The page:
Stan Natalie Debray earned her doctorate in Communication at the UW in 2007 and also holds an MA in International Studies. Her area of expertise is International Communication with an emphasis on media and cultural identity, intercultural communication, and communication and international relations. Her dissertation compared Canadian and Québécois media coverage of significant historic events to determine their influence on cultural and political identity. Natalie has received numerous awards including a Foreign Language and Area Studies award from the Center to study French and Québec culture and history.
How do Canadian and American citizens differ in their values? Is the French spoken in France the same as the French spoken in Québec? These are just some of the questions raised by students this quarter in the course, COM 478: Intercultural Communication.
The course examined the theoretical components of Intercultural Communication by putting the spotlight on our Canadian neighbors. The students are often quite surprised at how different Canadians and Americans really are. Through dynamic examples gleaned from my years traveling and researching Québec and Canada, I let the students know that we do not have to look very far to experience a completely different world. Multicultural and bilingual Canada is fertile ground for studying cultural diversity.
Set against the backdrop of globalization, the course examined the various ways that culture influences communication; how cultural identity is formed, and how this knowledge can foster an appreciation of diversity while creating savvy and culturally competent communicators. The students especially appreciated the lectures on history and language, where I used the concept of diaspora to illustrate how the vastly different histories of Canada and Québec contributed to the Canadian society that exists today – and the conflict that this has often engendered. For example, the students learned that Canada recognizes two distinct Canadian histories, one English and one French, and Canadians are often at odds over who really ‘discovered’ Canada.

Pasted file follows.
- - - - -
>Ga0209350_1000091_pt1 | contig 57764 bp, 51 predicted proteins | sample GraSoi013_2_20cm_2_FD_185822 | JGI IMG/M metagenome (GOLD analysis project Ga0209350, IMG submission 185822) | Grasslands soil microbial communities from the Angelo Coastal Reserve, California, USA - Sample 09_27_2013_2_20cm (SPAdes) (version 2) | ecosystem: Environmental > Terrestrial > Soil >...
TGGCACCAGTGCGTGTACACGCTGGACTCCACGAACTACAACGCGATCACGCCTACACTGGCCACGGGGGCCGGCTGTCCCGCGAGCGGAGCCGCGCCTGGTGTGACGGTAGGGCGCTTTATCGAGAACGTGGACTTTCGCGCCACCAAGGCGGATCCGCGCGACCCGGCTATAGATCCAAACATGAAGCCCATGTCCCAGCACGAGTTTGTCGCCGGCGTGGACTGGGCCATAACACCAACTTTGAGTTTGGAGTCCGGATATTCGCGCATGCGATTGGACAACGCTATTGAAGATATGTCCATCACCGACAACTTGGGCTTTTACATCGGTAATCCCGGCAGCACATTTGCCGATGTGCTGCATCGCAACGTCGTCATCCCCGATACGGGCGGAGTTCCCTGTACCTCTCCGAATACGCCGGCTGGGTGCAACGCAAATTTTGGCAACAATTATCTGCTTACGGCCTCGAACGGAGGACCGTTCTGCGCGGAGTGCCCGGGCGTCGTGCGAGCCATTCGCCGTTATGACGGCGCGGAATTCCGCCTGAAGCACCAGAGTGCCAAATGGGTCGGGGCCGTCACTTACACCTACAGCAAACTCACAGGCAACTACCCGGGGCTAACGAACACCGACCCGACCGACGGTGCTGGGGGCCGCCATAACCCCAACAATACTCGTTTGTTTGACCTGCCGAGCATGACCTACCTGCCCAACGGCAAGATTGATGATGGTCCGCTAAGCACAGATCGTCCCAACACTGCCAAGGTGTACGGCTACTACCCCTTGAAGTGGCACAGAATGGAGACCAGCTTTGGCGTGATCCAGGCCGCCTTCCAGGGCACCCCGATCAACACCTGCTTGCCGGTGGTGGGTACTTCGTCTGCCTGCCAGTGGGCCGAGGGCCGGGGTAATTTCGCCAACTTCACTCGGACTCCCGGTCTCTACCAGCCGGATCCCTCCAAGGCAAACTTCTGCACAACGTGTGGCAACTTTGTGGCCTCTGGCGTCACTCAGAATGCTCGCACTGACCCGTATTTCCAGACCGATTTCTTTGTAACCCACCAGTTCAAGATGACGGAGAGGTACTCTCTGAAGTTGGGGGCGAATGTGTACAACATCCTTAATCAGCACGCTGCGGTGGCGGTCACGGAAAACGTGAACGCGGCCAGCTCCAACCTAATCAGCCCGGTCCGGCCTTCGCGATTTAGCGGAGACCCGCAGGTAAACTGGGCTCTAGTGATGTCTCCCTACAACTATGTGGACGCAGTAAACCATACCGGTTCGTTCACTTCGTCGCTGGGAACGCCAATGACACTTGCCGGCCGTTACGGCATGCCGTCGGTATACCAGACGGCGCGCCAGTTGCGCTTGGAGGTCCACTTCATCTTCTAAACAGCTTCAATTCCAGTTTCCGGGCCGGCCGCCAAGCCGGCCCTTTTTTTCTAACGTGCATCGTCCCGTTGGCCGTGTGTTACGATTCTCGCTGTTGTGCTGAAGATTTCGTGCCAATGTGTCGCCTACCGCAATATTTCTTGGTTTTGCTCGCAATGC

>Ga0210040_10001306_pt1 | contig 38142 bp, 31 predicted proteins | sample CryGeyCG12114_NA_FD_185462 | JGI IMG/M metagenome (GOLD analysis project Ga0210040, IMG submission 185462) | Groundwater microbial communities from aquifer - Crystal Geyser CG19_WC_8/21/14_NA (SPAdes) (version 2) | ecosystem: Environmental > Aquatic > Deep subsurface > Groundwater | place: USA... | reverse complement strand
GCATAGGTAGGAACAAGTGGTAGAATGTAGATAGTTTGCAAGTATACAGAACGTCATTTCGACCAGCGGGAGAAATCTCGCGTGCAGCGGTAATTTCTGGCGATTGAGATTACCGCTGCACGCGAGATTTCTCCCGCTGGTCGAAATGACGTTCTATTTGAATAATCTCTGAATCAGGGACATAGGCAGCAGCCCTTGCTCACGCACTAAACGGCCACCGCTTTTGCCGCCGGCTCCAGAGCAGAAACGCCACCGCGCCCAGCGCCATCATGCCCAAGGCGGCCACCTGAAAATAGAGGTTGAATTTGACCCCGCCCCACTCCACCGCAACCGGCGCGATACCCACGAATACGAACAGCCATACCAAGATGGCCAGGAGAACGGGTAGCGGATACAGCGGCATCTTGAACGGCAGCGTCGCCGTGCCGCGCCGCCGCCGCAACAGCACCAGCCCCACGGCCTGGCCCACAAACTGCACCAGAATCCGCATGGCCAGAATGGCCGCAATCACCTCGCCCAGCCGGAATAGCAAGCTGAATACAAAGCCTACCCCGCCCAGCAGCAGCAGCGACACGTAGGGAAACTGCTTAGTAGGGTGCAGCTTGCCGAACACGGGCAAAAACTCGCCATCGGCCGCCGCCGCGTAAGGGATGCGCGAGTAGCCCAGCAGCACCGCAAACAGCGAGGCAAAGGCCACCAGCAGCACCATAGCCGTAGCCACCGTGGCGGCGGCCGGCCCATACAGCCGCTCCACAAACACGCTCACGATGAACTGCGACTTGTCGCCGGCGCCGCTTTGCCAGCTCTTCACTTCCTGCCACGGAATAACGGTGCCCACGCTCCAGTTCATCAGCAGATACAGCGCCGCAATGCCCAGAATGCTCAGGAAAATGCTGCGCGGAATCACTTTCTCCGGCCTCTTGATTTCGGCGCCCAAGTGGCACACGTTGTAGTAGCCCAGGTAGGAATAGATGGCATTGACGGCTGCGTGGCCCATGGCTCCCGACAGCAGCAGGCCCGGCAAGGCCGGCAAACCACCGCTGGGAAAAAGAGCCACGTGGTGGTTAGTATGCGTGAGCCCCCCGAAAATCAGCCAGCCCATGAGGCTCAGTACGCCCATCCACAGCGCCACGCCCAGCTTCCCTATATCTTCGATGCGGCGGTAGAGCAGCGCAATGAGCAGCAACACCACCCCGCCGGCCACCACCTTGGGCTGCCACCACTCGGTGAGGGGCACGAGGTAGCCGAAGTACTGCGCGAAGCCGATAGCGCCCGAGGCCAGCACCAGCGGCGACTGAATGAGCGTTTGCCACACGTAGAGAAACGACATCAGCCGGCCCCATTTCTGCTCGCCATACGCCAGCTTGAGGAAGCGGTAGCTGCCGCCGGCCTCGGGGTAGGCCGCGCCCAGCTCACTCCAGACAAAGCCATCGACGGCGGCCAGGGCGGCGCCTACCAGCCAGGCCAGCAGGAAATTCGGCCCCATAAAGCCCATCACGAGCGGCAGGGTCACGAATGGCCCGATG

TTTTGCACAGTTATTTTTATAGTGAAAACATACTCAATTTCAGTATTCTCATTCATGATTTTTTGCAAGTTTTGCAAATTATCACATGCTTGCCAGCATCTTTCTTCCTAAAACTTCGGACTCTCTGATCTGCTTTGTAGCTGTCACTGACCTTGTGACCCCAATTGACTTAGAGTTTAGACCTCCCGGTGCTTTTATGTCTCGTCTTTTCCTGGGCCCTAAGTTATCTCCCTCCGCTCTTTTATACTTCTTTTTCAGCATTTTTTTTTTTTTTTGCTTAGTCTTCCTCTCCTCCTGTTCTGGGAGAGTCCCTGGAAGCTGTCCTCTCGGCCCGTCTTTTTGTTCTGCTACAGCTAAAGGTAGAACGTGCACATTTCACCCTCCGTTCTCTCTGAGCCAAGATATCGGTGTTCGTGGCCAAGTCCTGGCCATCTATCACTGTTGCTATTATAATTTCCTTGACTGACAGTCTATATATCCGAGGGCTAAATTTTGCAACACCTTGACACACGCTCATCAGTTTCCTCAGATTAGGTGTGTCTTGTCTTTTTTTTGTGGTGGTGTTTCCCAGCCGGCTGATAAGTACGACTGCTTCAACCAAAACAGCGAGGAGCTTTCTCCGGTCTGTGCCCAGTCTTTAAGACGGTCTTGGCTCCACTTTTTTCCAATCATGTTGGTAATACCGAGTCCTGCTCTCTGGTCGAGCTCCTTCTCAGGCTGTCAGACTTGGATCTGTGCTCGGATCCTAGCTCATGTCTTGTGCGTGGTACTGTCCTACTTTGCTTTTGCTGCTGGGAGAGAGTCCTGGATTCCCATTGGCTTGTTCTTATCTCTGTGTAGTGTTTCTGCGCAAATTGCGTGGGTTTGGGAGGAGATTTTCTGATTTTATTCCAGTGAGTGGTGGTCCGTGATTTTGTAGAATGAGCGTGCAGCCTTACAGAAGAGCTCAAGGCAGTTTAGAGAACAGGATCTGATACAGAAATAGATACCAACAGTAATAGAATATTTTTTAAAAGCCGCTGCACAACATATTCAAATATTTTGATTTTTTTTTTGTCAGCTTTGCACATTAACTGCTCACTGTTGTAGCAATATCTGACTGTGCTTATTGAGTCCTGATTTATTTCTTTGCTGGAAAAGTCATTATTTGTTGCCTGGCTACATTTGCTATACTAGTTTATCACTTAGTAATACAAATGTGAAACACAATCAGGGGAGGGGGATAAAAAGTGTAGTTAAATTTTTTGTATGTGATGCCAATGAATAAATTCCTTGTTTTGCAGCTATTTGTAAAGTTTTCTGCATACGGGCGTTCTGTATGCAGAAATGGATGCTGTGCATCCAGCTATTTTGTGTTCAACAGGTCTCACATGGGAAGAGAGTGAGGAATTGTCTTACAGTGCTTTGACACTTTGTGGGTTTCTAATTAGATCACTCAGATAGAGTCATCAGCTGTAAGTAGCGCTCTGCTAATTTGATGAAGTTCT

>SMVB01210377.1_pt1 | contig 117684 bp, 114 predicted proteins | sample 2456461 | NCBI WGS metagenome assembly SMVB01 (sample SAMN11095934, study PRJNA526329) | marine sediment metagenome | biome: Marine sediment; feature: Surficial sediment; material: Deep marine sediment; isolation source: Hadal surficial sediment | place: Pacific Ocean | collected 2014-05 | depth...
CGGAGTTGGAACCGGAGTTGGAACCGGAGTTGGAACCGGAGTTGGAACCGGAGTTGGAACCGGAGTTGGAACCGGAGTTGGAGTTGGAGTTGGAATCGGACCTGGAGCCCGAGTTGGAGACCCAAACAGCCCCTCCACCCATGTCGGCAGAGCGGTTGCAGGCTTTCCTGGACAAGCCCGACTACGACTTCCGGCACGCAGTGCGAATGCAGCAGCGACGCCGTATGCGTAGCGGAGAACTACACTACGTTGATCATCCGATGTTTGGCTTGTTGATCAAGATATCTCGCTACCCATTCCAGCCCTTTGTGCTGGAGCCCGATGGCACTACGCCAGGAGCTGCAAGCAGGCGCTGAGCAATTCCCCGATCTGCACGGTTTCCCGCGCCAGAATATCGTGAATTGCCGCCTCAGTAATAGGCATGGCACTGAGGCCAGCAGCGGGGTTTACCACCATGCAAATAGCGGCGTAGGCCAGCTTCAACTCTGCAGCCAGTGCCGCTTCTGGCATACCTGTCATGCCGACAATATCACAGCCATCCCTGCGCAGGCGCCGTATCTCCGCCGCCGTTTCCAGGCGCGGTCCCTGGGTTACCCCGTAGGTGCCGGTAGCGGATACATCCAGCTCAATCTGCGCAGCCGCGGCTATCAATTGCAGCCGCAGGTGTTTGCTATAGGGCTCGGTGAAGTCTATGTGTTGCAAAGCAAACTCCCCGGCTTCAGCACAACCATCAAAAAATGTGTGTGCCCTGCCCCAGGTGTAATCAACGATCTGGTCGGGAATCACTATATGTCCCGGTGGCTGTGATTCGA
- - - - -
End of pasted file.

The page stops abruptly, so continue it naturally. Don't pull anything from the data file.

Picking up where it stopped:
The course also placed a particular emphasis on the importance of language and cultural identity. The students learned why the fight to preserve the French language in Québec is so important. Even Starbucks was no match for Bill 101 – the influential and strict language law designed to preserve the French component of Québec Society. The students were quite surprised to learn that homegrown Starbucks had to alter its well-known moniker if it wanted to open a store in historic Québec. Known as Café Starbucks Coffee, the coffee shop looks similar to one you would see in Seattle, but the French flair of its name gives some indication of the significance between language and culture.
For these students, mixing a little bit of history with a taste of cafe au lait has been a superb way to learn about Intercultural Communication.